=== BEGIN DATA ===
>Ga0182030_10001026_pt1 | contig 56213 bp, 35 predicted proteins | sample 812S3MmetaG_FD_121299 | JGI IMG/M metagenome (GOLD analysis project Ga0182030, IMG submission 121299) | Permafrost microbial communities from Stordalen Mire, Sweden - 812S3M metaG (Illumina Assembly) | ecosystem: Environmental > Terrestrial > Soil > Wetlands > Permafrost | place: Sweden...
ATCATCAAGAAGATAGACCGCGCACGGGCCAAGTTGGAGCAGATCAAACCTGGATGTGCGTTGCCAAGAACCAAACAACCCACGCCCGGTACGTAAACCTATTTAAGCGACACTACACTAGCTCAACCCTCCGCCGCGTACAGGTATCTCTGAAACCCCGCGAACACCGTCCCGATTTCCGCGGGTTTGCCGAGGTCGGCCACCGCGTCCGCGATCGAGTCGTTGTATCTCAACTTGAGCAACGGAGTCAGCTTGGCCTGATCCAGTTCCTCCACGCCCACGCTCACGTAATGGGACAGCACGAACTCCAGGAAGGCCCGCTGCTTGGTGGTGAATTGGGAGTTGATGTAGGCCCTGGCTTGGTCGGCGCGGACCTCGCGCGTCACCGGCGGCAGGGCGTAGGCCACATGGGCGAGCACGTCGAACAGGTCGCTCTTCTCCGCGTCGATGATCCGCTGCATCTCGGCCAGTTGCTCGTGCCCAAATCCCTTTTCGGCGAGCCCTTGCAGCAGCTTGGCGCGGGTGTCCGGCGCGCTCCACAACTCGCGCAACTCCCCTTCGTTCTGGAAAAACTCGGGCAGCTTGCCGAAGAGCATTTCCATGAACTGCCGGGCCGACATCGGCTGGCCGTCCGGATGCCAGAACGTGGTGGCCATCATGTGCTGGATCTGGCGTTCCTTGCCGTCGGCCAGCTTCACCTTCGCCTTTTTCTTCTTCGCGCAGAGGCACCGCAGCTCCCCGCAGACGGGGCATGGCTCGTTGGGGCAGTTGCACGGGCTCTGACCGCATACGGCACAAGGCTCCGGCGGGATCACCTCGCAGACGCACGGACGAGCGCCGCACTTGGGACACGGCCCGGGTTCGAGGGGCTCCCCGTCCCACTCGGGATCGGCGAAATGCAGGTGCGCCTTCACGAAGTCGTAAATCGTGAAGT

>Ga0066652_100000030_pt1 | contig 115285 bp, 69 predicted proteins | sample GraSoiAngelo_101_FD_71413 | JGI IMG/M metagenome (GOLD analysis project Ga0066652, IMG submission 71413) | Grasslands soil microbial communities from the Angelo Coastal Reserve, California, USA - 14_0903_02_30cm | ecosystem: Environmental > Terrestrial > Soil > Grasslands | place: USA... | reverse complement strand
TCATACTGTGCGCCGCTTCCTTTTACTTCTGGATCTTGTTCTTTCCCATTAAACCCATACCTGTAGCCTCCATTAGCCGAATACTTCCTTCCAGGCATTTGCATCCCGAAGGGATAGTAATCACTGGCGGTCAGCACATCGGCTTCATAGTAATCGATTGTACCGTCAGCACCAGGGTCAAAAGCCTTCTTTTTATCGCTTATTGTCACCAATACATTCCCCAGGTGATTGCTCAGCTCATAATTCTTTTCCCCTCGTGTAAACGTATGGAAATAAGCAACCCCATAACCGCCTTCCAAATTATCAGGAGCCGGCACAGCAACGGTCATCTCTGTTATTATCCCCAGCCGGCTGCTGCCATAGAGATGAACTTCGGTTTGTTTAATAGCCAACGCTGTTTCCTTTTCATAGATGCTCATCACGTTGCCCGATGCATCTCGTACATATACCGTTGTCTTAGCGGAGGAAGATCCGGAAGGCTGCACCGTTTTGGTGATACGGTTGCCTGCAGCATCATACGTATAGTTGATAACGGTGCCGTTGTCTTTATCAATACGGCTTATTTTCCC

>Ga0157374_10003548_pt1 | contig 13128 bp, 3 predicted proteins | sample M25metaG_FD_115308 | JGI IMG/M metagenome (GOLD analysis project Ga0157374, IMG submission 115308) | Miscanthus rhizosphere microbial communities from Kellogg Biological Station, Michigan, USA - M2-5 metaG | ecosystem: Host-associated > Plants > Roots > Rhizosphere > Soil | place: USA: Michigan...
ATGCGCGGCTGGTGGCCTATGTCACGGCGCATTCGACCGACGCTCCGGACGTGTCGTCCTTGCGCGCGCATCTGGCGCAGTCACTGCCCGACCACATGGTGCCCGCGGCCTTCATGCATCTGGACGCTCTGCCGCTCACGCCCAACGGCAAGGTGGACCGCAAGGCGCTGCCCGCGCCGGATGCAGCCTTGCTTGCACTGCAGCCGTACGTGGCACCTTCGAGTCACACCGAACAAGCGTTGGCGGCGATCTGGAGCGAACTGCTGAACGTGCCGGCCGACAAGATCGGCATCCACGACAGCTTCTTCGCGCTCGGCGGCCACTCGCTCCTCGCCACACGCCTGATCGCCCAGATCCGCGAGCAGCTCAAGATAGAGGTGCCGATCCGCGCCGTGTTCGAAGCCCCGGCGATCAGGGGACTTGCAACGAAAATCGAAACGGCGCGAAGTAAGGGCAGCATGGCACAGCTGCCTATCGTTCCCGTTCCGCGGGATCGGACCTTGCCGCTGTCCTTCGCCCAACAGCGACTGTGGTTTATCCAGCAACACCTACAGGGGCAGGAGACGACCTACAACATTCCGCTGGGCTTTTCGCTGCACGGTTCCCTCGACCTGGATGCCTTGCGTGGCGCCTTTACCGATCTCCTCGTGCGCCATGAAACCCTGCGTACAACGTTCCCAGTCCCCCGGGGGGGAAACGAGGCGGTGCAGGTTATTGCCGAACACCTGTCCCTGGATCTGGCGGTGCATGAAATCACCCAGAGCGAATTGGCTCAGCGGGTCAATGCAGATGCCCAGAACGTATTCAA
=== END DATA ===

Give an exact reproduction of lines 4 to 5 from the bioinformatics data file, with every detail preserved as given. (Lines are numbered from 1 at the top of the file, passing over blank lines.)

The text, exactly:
TCATACTGTGCGCCGCTTCCTTTTACTTCTGGATCTTGTTCTTTCCCATTAAACCCATACCTGTAGCCTCCATTAGCCGAATACTTCCTTCCAGGCATTTGCATCCCGAAGGGATAGTAATCACTGGCGGTCAGCACATCGGCTTCATAGTAATCGATTGTACCGTCAGCACCAGGGTCAAAAGCCTTCTTTTTATCGCTTATTGTCACCAATACATTCCCCAGGTGATTGCTCAGCTCATAATTCTTTTCCCCTCGTGTAAACGTATGGAAATAAGCAACCCCATAACCGCCTTCCAAATTATCAGGAGCCGGCACAGCAACGGTCATCTCTGTTATTATCCCCAGCCGGCTGCTGCCATAGAGATGAACTTCGGTTTGTTTAATAGCCAACGCTGTTTCCTTTTCATAGATGCTCATCACGTTGCCCGATGCATCTCGTACATATACCGTTGTCTTAGCGGAGGAAGATCCGGAAGGCTGCACCGTTTTGGTGATACGGTTGCCTGCAGCATCATACGTATAGTTGATAACGGTGCCGTTGTCTTTATCAATACGGCTTATTTTCCC

>Ga0157374_10003548_pt1 | contig 13128 bp, 3 predicted proteins | sample M25metaG_FD_115308 | JGI IMG/M metagenome (GOLD analysis project Ga0157374, IMG submission 115308) | Miscanthus rhizosphere microbial communities from Kellogg Biological Station, Michigan, USA - M2-5 metaG | ecosystem: Host-associated > Plants > Roots > Rhizosphere > Soil | place: USA: Michigan...